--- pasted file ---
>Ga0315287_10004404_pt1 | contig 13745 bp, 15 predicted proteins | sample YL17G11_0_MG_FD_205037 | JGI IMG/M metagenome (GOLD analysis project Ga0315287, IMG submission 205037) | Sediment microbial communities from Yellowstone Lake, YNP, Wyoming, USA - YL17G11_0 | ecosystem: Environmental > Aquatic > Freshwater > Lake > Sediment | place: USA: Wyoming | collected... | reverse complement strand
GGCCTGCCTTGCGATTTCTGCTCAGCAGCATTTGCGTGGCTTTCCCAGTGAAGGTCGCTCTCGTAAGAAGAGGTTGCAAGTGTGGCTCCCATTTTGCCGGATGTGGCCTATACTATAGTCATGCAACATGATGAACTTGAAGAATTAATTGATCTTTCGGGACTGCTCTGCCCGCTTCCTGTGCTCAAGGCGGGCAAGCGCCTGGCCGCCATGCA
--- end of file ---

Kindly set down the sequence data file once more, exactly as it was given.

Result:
>Ga0315287_10004404_pt1 | contig 13745 bp, 15 predicted proteins | sample YL17G11_0_MG_FD_205037 | JGI IMG/M metagenome (GOLD analysis project Ga0315287, IMG submission 205037) | Sediment microbial communities from Yellowstone Lake, YNP, Wyoming, USA - YL17G11_0 | ecosystem: Environmental > Aquatic > Freshwater > Lake > Sediment | place: USA: Wyoming | collected... | reverse complement strand
GGCCTGCCTTGCGATTTCTGCTCAGCAGCATTTGCGTGGCTTTCCCAGTGAAGGTCGCTCTCGTAAGAAGAGGTTGCAAGTGTGGCTCCCATTTTGCCGGATGTGGCCTATACTATAGTCATGCAACATGATGAACTTGAAGAATTAATTGATCTTTCGGGACTGCTCTGCCCGCTTCCTGTGCTCAAGGCGGGCAAGCGCCTGGCCGCCATGCA